Savvy Over 60: Brenda McDuffie

Mar 27, 2019

Brenda McDuffie was not born in Buffalo, but she has spent her professional career making the city a better place to live. She retains no Brooklyn-born accent, but the public housing she grew up in remains her inspiration to tiredlessly help disadvantaged residents gain the diverse quality-of-life skills needed to provide for themselves and their families. McDuffie chairs the Erie County Industrial Development Agency, is a member of the Greater Buffalo Racial Equity Roundtable and, this year, celebrates 20 years as President and CEO of the Buffalo Urban League.

How did your community involvement begin?

I got involved in other segments of the community through recommendations from members of the Millard Fillmore Gates Circle Hospital board, on which I used to serve, perhaps 35 years ago. I was the first woman on their board who had not served on their women's board and I was the first African American on their board.

There was a whole different dynamic on that board than I was used to. I grew up in an environment where we didn't go to doctors, we didn't go to hospitals. Here I am in a room with people who have access to the very best in our community. They'd be talking about a new chef at the Buffalo Club, a club women couldn't go into through the front entrance. There are still tremendous gaps on boards. I still walk into rooms and they're all males and no males of any racial or ethnic diversity. So we have a lot to continue to do.

Did you feel additional pressure as the only woman and the only person of color?

Brenda McDuffie is celebrating 20 years as leader of the Buffalo Urban League.
Credit Buffalo Urban League

No. I grew up in Brooklyn and, for my junior high school and high school, I was bussed into a community that was predominantly Jewish and Italian and was in these special education classes, because I always skipped grades, but I was always only one of or one of two African Americans. So I always understood my responsibility and I always took it very seriously. I learned to make sure my voice was heard, but that was a maturation process.

That's the beauty of having age - because you build that confidence. I always appreciate people who appreciate people, so my first attempt is to try to talk to you and understand where you're coming from. If we can't agree, then we can agree to disagree, but you will not disrespect me, you will not discount me. You can do it in your own space, but not in the space that we share.

How did you make sure your voice was heard?

If we can't agree, then we can agree to disagree, but you will not disrespect me, you will not discount me.

I think you have to stand for the things you believe in. When you have the invitation to sit at the table, you have to make sure you use it and you have to bring others along. For example, every board has a nomination process and that's a way of introducing new people to boards. Find out about that process and, if possible, be on that committee to introduce people in your circle who would be good individuals who would bring that inclusion, that diversity and that perspective. If you don't know something, don't be afraid to ask. You probably won't be the only one. That fresh set of eyes, that fresh set of ears or that different approach is invaluable. And guess what? If you're really valued and active on a board, you'll be asked to invite people.

I always had people in my life who gave me great advice. The best advice I ever got is the advice I give people, especially women: take care of yourself. If you want to be able to do all the things you're doing, you have to be well yourself. So try to have balance in your life, too.

How do you find supports - for your career, for your womanhood, for your well being - when there isn't enough?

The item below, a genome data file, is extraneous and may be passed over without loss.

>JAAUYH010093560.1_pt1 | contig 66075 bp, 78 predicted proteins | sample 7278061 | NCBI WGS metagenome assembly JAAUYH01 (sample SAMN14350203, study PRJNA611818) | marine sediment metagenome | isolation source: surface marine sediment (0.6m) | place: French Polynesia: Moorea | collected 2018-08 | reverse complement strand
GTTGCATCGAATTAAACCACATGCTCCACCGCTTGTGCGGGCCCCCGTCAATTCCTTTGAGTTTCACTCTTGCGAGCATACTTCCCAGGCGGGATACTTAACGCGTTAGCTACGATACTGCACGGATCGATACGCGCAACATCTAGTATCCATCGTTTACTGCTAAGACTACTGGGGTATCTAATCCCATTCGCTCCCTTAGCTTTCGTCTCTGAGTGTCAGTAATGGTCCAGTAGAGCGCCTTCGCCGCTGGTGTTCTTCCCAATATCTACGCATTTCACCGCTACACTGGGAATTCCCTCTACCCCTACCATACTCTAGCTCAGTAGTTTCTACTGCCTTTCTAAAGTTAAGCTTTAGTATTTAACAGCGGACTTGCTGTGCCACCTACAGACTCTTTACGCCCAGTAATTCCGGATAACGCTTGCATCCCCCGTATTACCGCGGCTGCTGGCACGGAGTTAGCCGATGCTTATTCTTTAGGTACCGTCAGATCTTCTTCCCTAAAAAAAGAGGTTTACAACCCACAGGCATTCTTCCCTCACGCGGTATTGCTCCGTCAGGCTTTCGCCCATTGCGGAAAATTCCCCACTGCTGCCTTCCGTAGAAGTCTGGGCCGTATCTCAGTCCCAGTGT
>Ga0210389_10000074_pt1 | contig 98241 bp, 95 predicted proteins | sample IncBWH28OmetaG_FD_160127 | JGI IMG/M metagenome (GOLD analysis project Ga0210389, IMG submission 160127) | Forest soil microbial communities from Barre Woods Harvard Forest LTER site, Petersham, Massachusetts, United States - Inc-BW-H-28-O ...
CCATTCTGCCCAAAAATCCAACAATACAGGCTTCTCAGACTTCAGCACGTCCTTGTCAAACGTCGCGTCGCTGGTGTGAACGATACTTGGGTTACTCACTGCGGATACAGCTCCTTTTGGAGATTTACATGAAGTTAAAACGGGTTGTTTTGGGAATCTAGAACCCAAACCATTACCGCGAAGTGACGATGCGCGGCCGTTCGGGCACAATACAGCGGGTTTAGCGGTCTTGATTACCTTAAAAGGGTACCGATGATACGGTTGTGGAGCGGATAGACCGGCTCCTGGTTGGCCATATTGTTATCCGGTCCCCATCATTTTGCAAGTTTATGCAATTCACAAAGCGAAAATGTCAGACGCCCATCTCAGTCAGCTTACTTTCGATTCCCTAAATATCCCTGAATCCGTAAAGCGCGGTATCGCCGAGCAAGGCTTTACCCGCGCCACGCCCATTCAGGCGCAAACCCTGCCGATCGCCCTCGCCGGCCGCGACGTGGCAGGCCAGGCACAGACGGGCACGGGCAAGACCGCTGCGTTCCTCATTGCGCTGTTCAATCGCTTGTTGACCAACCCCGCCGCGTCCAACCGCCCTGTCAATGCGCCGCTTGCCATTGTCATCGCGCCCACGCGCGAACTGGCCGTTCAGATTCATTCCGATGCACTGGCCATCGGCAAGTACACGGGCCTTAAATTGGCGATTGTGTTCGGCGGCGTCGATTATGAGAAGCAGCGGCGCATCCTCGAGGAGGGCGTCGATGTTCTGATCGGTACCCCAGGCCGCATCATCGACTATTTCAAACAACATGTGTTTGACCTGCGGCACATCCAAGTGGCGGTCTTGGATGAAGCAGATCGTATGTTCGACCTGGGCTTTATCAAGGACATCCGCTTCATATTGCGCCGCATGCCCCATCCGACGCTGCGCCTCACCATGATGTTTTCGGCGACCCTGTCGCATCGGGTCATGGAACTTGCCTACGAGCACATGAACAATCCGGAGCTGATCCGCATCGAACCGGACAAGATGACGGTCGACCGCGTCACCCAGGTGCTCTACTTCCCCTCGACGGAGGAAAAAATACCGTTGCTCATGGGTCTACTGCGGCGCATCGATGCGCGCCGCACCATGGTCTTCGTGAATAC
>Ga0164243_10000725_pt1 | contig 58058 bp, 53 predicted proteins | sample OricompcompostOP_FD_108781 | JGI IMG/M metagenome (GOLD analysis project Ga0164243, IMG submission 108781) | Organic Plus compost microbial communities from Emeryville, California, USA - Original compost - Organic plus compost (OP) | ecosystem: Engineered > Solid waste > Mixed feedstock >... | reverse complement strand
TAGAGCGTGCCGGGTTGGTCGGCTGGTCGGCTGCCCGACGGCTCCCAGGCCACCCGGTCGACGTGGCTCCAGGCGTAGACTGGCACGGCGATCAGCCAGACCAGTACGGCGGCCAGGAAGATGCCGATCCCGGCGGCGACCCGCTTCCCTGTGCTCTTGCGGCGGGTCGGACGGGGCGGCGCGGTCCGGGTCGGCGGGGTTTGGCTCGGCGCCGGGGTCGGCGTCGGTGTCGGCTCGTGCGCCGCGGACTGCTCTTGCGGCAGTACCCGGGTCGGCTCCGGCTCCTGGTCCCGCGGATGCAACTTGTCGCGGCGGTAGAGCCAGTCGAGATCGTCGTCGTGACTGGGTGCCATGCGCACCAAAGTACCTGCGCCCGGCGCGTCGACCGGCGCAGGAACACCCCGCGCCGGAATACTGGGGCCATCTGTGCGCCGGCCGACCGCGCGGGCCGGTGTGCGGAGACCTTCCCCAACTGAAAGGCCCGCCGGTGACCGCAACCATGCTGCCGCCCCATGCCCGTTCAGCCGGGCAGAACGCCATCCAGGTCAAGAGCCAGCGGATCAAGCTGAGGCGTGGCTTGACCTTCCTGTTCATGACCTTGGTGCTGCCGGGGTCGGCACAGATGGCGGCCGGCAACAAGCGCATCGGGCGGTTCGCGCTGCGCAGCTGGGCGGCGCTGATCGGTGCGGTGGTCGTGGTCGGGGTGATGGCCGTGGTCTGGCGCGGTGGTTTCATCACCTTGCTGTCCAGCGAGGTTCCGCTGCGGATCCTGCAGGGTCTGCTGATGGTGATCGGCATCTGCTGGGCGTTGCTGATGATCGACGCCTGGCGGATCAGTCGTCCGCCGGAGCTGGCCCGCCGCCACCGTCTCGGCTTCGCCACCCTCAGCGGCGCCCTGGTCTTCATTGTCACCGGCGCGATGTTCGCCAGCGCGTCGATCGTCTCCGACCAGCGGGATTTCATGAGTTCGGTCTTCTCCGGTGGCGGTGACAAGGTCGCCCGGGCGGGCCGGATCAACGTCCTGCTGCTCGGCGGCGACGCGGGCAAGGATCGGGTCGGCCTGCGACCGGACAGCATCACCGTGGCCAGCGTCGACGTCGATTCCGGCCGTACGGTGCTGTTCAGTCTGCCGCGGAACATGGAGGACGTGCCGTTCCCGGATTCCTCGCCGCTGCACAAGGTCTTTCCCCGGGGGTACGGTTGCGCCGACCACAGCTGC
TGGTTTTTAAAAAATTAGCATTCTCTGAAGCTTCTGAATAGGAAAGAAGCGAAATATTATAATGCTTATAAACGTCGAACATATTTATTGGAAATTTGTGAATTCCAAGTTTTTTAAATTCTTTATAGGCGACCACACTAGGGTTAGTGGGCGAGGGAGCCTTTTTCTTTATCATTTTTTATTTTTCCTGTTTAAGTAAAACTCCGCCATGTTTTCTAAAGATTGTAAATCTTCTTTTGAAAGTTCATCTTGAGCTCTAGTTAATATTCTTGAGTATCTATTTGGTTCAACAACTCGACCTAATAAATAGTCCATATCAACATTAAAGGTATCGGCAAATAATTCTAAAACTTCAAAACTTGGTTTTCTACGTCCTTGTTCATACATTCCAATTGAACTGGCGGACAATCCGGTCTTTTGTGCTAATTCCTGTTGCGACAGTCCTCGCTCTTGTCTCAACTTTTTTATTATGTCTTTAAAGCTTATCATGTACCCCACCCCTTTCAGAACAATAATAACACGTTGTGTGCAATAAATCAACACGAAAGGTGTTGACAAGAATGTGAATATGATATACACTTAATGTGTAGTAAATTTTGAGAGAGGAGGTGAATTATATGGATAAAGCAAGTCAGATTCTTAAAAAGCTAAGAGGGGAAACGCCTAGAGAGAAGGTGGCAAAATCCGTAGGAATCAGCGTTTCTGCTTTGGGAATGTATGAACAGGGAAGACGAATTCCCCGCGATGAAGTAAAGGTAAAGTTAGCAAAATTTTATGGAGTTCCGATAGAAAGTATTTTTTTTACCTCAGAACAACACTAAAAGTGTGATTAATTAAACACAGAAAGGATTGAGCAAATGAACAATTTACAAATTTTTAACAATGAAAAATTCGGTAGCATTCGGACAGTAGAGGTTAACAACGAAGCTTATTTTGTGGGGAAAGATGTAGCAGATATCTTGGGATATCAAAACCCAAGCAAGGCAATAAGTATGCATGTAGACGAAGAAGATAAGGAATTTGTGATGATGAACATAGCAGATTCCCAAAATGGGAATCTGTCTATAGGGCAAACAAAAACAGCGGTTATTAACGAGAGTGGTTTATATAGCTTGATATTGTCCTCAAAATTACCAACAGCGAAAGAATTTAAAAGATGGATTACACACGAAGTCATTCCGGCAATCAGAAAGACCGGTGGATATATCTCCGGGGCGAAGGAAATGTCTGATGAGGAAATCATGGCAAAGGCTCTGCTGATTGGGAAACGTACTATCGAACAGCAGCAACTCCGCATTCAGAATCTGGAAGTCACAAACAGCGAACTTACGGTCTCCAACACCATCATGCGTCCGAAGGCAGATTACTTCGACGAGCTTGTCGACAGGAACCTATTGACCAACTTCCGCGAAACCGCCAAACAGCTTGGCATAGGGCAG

I have been blessed to have grown in a very close family. We didn't have a lot, but we had each other. From that, I always had friendships because my family was so large. I also have a very strong faith support system, one that I have internally within me and externally with the people I worship with. Sometimes I just talk to the heavens and release! And I also have a small group of what I call my sister friends, because everybody needs somebody to talk to. I literally love to just be at home, listening to good music, having friends and family around, cooking, seeing people eat and enjoying people eat because we'll make our own party.

Could you describe the pin that you're wearing?

This is an Urban League pin and this is the brand of the Urban League. It's a circle and circles usually signify all or all-inclusive. The inside the circle is a modified equal sign. So the Urban League is an organization that really believes that all people should have the access to equity and equality. It's been a wonderful way of me serving this community, being its President.

The Buffalo Urban League pin.
Credit Buffalo Urban League

I am most proud of the work we do making a difference, whatever that difference is: whether it's that connection that allows a family to keep their children in their home so they're raised with their birth parents, whether it's getting that child or those children who don't have permanancy adopted by a family, if it's investing in a young person in high school and they can make a decision to go to college, or seeing someone go into an apprenticeship program and then I pass by a building and they call to say, "Mrs. McDuffie, I'm working in that building" or just "I got a job" or "I kept my home" when I was facing foreclosure. "I came to the Urban League and someone encouraged me." That's what I'm in love with: the difference that we make in the lives of people. Every day I get to hear those stories.

I'm a firm believer: this renaissance will not be able to be sustained if we continue to leave a population of people behind. It has to be that we figure this out as a community: How can we walk into a room and see no women, no people of color? When we look at the demographics of this country, the majority of people living in American right now are children of color, of immigrants. If we're really going to have an embraced democracy, people being able to have quality of life and look forward to a positive future, we've got to do something about those inequities.

One of the family preservation supports offered through the Buffalo Urban League.
Credit Buffalo Urban League

I feel like every day I can use my voice, use my knowledge, I can help someone - even if it's a smile, just letting someone know, "You've got a place to come. You've got people in this community who care about you." I think that's what the Urban League has represented in this community - and if it's not happening, I want to know about it.